We’re On: A June Jordan Reader
Edited by Christoph Keller and Jan Heller Levi. Alice James, $24.95 trade paper (500p) ISBN 978-1-938584-35-0
Reviewed by Aja Monet In defiant black ink marching across the white page, June Jordan (1936–2002) speaks from the eternal front lines of justice: “I am black alive and looking back at you.” Jordan was a lover and liberator. She stood against oppression in all its forms: literary and material, personal and political. Throughout her life, she was fully engaged in movement organizing and activism as a poet and essayist. She was also integral to expanding the analytic framework of intersectionality. Arguing that our work must be ruled by an open spiritual orientation and an intellectual humility, Jordan recognized the only politic that will guide us and free us is rooted in radical love: “The ultimate connections must be the need that we find between us.” This academic reader spans a lifetime of community witnessing, writing, and doing; it contains many of Jordan’s essays, poems, letters, comments, and interviews. She wrote on housing development, land reform, gender and state violence, identity politics, economic injustice, international solidarity, and poetics. She wrote odes and dedications to freedom fighters and revolutionaries, celebrating their courage and love. Her essays do not flatter, though they mirror us; they push us toward deep contemplation, an ardent call for risk and action. She critiques the limitations of our language—“By itself, our language cannot refuse to reflect the agonizing process of alienation”—to expand our linguistic imagination. She wrote to break free, to hold language accountable as a part of her decolonizing method, to attain a deep understanding of our connection and power. Jordan makes the case for poetry as a revolutionary act, “the creation of poems as a foundation for true community: a fearless democratic society.” She dispels the myth of poetry in solitude, encouraging writing in community. Jordan begs us to trust one another and to tell the truth, to read the world more closely, to learn the wisdom of those who came before, who resisted before, and loved before. She laid a foundation, leaving a revolutionary blueprint for poetry to transform our lives beyond the white gaze and its literary imagination. Writing of the 1980 Miami uprising, which was labeled a “race riot,” Jordan saw black people’s collective resistance to the murder of Arthur McDuffie as a demonstration of love: “Where there is conflict, conscious termination of self-hatred is the only means to rational possibilities for love. Miami was an act of love: love for Arthur McDuffie and love for every jeopardized Black life.” A collection of this kind is long overdue. June Jordan is an integral part of the canon for black lives and a guide to those who resist. Jordan does not merely “talk back to power,” she acquires it. She uses language to embolden her readers and to shift power to the people. This book is not just a collection of figurative words; it is a tool for liberation. (Sept.) Aja Monet is a poet and organizer in Miami and the author of My Mother Was a Freedom Fighter.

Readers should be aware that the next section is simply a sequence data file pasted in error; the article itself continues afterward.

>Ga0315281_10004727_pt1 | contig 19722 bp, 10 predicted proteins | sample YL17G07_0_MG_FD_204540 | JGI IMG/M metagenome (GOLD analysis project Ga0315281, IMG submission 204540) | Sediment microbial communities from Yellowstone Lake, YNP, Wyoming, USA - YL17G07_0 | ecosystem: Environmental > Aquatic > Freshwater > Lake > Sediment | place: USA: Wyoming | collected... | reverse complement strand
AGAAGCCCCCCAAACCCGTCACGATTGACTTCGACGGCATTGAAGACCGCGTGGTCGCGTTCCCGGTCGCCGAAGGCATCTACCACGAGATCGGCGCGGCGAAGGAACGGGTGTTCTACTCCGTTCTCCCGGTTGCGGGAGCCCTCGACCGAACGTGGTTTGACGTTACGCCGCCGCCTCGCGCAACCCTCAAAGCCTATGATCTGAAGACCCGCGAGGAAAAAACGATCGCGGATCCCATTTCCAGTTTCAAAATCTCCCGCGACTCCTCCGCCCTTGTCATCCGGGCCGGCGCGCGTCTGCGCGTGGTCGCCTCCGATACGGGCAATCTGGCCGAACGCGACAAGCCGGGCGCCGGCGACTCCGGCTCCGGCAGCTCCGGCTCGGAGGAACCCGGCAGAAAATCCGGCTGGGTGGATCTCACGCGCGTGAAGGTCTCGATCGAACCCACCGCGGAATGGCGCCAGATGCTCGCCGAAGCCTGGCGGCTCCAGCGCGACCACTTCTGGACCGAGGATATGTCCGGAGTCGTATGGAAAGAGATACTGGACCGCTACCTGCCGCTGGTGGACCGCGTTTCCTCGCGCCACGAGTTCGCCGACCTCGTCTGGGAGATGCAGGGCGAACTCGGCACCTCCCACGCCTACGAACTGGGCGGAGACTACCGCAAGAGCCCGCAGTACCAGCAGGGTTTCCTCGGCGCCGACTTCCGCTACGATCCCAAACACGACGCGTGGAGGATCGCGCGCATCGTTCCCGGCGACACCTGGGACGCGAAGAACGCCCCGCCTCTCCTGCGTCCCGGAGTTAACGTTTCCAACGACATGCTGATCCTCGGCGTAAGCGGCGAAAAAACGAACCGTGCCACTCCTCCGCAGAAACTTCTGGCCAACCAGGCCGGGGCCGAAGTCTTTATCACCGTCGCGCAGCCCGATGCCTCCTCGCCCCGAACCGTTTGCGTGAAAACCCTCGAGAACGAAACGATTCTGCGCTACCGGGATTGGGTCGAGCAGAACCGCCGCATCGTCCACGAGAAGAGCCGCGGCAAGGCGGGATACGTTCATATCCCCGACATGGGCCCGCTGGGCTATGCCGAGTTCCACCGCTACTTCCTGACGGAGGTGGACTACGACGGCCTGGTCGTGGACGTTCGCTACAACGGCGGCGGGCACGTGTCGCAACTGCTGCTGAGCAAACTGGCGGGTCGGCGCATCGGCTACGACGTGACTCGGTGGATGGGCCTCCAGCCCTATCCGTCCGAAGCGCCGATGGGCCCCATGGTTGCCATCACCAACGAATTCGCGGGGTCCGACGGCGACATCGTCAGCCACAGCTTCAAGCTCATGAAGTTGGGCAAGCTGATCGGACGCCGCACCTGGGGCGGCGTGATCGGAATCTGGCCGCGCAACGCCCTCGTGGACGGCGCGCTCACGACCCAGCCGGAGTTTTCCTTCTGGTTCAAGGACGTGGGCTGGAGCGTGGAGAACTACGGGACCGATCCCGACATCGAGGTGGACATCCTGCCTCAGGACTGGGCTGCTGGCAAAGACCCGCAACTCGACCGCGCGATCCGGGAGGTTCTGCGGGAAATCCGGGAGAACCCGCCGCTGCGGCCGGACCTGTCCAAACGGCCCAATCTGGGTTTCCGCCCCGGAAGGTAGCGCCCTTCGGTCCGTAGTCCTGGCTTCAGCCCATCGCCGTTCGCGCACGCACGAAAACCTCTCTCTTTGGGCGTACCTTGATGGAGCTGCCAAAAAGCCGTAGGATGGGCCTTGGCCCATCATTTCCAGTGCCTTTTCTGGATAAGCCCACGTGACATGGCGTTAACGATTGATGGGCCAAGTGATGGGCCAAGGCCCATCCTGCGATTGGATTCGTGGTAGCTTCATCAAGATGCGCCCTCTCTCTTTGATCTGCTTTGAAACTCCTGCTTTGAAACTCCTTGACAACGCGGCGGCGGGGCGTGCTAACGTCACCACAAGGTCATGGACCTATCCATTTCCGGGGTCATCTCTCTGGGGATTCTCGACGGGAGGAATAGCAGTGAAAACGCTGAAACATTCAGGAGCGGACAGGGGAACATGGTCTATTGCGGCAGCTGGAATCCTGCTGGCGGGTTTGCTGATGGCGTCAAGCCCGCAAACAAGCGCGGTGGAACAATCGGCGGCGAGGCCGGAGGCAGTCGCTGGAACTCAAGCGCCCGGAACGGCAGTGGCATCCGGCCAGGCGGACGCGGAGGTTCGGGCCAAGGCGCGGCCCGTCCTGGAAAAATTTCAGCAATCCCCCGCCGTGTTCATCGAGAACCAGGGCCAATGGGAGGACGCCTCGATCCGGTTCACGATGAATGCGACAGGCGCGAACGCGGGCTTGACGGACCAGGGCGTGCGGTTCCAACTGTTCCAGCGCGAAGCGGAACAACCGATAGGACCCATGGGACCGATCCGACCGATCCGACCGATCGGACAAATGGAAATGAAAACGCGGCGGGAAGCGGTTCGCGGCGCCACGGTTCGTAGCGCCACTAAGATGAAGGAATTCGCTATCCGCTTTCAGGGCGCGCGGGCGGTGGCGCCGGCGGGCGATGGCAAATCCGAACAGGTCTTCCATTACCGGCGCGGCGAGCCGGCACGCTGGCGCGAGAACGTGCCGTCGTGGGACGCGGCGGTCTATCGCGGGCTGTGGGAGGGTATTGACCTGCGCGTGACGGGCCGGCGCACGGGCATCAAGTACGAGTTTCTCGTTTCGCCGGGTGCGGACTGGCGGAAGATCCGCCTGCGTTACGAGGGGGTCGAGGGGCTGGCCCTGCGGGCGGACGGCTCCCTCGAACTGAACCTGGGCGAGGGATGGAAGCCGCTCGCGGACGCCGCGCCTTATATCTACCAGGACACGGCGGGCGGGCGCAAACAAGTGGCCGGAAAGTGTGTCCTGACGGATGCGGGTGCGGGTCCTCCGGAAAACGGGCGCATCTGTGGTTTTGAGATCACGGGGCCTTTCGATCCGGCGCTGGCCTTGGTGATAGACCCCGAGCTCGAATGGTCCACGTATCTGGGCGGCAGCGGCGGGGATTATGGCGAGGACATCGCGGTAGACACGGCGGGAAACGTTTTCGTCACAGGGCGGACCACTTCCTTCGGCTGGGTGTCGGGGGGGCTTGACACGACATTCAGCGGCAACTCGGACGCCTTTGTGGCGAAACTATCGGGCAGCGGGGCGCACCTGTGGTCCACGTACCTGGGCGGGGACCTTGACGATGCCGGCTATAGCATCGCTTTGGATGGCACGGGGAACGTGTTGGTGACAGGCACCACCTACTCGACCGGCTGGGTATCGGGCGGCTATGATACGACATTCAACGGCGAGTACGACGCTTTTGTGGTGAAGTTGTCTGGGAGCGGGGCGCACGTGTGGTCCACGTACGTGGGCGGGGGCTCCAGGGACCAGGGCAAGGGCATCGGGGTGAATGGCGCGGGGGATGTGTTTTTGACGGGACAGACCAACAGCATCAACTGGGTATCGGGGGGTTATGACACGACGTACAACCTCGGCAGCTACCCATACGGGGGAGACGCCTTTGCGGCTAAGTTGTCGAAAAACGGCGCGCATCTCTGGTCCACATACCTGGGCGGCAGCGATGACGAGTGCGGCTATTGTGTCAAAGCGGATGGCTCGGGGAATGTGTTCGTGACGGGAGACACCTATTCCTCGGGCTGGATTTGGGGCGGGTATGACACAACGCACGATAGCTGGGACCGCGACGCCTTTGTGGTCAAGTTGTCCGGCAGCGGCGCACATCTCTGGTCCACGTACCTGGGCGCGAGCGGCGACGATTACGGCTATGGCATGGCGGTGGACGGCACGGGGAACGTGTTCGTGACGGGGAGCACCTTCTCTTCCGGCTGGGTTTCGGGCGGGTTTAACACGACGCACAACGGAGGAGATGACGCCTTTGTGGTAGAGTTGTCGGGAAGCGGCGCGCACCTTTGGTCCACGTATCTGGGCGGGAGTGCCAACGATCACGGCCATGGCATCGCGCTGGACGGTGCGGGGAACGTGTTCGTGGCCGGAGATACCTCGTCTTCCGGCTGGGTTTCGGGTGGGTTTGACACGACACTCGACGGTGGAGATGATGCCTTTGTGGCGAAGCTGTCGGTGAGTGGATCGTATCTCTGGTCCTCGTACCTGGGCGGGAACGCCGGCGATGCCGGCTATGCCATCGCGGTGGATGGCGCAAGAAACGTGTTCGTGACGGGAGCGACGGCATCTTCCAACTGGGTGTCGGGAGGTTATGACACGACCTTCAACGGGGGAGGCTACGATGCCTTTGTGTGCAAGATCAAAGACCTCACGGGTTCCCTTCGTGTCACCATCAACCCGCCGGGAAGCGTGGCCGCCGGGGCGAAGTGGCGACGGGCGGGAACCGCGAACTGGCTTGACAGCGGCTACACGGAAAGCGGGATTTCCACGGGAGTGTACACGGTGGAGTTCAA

Reviewed on: 08/21/2017